Here’s a trip down memory lane for all students of drafting, architecture, and landscape architecture, courtesy of Architectural Record. This week they review the new Architecture Handbook from the Chicago Architecture Foundation, which updates the foundations of the profession with new case studies and up-to-date terminology. The 489-page book is already very popular; according to the article, 71 high schools in 34 states, plus 10 community colleges, were using it. One of the book’s co-authors, Krisann Rehbein, says of the textbook’s success “It’s been wonderful to see how architects pick up this book and say, ‘I wish I had this in high school.’”
Check out the whole article here.
Here in the mid Atlantic states, Earth Day weekend featured rain and wind that canceled many of the outdoor concerts and events. But tomorrow, April 22nd, is officially Earth Day and the skies are looking brighter already. What are your celebration plans, dear Dirt readers? Let us know in the comments!
While you wait for the big day, take the time to read Joel Makower’s excellent post on his blog, “Two Steps Forward,” where he analyzes the plethora of “green” and sustainable consumer survey results that are now out. “All told, [the surveys] paint a portrait that hasn’t changed much over the past twenty years: The public wants to buy green products and support good companies. Of course, what this means — and how to define both ‘green’ and ‘good’ — is where the devil meets the eco-details. But there’s something slightly different about this year’s bumper crop of data. A shred of realism seems to be creeping into the mix.”
Happy Earth Day, everyone!
If you find yourself waiting in line at the grocery store in the next few weeks, be sure to pick up the May issue of Outside Magazine for their “Top 50 Best Jobs” cover story (for some reason, reporter Anderson Cooper is on the cover). Landscape architecture is one of the top jobs. Outside describes what LAs do as: “Create natural settings–parks, waterfronts, campuses, parking lots–that are pretty and functional. Increasingly, this means reinventing contaminated sites like old factories and decommissioned mines, often using vegetation and other bioremediation so that sites, in effect, clean themselves.”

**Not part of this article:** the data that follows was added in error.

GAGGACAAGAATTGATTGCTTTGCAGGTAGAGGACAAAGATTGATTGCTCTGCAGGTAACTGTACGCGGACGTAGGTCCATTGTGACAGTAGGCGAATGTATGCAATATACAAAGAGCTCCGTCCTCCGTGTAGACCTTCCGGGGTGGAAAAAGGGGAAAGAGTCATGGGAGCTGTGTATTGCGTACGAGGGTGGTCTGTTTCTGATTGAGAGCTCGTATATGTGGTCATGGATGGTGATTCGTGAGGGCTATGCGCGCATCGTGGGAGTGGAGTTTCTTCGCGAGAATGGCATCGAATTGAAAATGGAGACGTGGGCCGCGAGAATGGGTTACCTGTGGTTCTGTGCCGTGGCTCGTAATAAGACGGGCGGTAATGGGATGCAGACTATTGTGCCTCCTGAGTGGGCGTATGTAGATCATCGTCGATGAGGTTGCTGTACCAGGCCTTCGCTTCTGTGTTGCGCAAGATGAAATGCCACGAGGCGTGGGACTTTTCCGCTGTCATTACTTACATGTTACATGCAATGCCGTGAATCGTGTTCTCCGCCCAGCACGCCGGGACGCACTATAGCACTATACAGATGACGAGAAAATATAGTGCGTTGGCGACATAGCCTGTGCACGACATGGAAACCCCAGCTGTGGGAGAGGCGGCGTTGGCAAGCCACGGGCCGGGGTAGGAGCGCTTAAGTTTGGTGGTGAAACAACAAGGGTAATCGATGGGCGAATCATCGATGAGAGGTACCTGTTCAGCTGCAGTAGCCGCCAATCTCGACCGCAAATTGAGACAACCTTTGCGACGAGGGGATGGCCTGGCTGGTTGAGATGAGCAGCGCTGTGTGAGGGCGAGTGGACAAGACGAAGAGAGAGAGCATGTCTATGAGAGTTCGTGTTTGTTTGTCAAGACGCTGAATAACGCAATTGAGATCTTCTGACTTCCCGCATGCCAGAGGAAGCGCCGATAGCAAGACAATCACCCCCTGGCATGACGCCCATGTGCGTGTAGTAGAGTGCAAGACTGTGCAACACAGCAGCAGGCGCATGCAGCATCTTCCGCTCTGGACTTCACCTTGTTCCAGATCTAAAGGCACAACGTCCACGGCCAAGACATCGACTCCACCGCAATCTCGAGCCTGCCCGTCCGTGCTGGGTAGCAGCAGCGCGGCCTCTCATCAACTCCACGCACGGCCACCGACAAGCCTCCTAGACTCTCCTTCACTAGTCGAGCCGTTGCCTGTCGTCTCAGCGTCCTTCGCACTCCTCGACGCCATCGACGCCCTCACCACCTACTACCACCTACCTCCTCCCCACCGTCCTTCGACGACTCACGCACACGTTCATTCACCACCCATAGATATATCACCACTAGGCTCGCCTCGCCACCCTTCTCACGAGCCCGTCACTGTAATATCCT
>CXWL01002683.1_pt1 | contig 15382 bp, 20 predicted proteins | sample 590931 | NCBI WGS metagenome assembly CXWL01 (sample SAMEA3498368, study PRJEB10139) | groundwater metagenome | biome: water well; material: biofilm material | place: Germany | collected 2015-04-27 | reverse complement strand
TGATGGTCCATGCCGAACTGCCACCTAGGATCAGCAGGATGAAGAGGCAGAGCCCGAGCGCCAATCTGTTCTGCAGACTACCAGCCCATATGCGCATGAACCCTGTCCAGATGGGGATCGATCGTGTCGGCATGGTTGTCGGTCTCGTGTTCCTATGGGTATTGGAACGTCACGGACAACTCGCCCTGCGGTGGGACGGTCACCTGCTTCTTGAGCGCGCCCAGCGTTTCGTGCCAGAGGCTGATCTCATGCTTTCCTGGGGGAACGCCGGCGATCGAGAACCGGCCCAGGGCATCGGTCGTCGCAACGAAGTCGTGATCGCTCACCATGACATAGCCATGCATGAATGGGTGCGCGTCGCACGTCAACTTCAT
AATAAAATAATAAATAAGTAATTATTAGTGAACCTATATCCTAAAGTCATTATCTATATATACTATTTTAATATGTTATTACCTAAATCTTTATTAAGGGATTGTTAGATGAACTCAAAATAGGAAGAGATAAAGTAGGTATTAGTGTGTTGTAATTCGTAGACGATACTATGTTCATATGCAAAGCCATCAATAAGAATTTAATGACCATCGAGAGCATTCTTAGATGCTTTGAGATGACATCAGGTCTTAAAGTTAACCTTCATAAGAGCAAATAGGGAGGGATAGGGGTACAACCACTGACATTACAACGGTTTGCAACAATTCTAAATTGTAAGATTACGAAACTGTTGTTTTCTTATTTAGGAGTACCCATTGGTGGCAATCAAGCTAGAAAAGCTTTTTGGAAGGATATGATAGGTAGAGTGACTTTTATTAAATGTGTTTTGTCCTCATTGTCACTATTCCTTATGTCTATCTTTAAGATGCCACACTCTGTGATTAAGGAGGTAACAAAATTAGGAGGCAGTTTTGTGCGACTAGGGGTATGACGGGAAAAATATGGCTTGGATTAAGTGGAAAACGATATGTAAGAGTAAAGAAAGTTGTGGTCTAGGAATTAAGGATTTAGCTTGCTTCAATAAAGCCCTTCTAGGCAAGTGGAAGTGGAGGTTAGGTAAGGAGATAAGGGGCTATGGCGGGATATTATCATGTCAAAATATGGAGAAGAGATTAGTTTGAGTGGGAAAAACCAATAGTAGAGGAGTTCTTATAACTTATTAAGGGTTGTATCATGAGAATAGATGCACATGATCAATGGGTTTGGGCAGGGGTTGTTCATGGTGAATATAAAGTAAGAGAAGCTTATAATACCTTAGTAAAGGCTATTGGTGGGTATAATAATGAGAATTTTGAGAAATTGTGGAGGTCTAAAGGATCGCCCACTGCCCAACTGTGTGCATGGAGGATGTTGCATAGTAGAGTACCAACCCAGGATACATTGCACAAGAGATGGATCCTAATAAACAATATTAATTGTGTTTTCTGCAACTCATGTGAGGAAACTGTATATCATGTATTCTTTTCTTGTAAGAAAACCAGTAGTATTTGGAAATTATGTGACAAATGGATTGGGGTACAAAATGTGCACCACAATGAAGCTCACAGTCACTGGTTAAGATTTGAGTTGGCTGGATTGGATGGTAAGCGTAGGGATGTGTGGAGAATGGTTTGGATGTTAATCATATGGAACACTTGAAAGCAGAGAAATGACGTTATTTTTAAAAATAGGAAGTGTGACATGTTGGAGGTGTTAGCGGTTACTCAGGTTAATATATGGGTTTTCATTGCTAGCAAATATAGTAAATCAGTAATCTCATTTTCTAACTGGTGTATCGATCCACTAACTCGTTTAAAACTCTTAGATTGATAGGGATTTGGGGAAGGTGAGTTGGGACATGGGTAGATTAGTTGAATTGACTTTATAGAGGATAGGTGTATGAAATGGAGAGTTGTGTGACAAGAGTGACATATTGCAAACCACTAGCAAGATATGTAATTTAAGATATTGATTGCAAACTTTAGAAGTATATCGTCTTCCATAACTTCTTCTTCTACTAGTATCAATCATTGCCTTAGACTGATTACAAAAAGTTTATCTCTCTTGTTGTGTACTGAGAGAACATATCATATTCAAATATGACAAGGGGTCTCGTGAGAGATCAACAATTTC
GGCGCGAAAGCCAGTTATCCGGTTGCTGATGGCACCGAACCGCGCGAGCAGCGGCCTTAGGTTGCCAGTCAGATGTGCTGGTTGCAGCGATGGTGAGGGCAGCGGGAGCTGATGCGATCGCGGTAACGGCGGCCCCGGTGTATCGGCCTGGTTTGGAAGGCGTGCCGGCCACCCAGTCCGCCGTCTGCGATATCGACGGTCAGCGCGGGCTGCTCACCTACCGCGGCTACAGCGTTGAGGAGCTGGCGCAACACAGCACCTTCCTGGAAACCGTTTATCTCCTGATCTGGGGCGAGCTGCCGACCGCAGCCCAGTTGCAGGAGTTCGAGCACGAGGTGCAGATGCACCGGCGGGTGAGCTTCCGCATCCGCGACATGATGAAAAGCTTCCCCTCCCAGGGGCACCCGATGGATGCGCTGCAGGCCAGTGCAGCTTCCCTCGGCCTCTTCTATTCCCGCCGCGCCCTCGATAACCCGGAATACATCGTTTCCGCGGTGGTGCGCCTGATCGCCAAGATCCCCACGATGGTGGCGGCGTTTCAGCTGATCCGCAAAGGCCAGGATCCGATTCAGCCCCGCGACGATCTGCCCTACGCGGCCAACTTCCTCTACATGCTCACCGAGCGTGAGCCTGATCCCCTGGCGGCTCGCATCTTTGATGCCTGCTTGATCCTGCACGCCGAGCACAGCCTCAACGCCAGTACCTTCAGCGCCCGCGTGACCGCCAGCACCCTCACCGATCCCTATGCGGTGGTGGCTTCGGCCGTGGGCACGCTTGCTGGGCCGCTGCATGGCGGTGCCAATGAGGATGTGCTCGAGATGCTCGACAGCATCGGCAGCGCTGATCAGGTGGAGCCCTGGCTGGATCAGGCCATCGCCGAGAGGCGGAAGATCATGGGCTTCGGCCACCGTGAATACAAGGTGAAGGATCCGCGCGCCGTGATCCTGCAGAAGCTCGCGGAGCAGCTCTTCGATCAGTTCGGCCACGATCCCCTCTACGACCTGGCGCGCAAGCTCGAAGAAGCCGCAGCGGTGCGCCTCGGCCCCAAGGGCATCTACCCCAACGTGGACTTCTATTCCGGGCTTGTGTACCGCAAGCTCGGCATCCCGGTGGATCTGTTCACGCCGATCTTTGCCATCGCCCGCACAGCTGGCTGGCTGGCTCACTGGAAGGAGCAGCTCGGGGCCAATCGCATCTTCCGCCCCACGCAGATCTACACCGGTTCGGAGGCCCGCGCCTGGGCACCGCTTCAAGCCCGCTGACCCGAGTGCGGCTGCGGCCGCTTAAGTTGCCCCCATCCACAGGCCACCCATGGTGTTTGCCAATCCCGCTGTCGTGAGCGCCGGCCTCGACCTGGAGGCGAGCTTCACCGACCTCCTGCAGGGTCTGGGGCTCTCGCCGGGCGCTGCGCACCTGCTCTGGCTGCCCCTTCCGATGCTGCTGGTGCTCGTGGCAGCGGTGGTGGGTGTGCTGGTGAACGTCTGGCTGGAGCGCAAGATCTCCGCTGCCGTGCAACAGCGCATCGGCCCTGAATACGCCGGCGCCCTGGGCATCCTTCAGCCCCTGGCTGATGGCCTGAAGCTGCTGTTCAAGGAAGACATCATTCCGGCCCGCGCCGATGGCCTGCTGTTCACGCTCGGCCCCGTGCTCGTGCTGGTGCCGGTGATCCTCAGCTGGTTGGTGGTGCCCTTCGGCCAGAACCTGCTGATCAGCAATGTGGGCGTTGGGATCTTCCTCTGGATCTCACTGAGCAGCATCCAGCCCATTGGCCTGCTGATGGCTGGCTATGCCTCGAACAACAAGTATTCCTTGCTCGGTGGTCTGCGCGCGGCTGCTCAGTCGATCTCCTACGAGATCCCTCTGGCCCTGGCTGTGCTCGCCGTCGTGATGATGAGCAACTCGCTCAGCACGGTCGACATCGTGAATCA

That description strikes The Dirt as a little narrow, but we’ll let it slide. The full article is not online at present.
We’re excited this morning to announce the 2008 ASLA Professional Award winners to the world. The 29 winning projects stretch across the country and around the world, and are really amazing. The Dirt shouldn’t say which is his favorite, but he can profess a certain fondness for the Lurie Garden in Millennium Park, this year’s Excellence winner in General Design. Click through to check out all the winners, and make sure to click on the thumbnails to see the high resolution images. Congrats to all our winners!
Our landscape architect friends in New Zealand this week released the winners of their 2008 awards. 47 projects from around the country won in categories such as urban design, residential design, and environmental planning. The big winner was the Isthmus Group for their design of the Kumototo waterfront plaza on Customhouse Quay in Wellington. There are lots of great images of projects on the NZILA site here, though details on the projects themselves are a little lacking.
Just a reminder that next week the ASLA 2008 Professional Award winners will be announced in LAND Online.
This week the brand new ASLA Green Roof Education site launched at ASLA.org. The site is targeted mainly to middle school students and educators, and offers a host of resources, lesson plans, Flash tours, and 360 degree immersive video. The site focuses on four major ecological benefits of green roof technology: reducing the urban heat island effect, stormwater retention, air purification, and increasing habitat.
Poke around the new site and let us know what you think!
The National Resources Defense Council last week announced the findings from their new analysis of the most recent federal government temperature figures for the American West. The analysis found that 2002-2007 temperatures in the Colorado River basin, an 11-state western region stretching from Wyoming to Mexico, were 2.2 degrees Fahrenheit hotter than the historical average for the 20th century. The temperature rise was more than twice the global average increase of 1.0 degree during the same period.
The report, co-authored by the Rocky Mountain Climate Organization (RMCO), warns that the current Colorado River drought will not only continue, but also worsen thanks to diminished snowpack and increased chances of prolonged heat waves. About 30 million people in cities such as Los Angeles, San Diego, Phoenix and Las Vegas depend on water from the Colorado and its tributaries.
Read the press release and fact sheet [pdf], or the full report [pdf].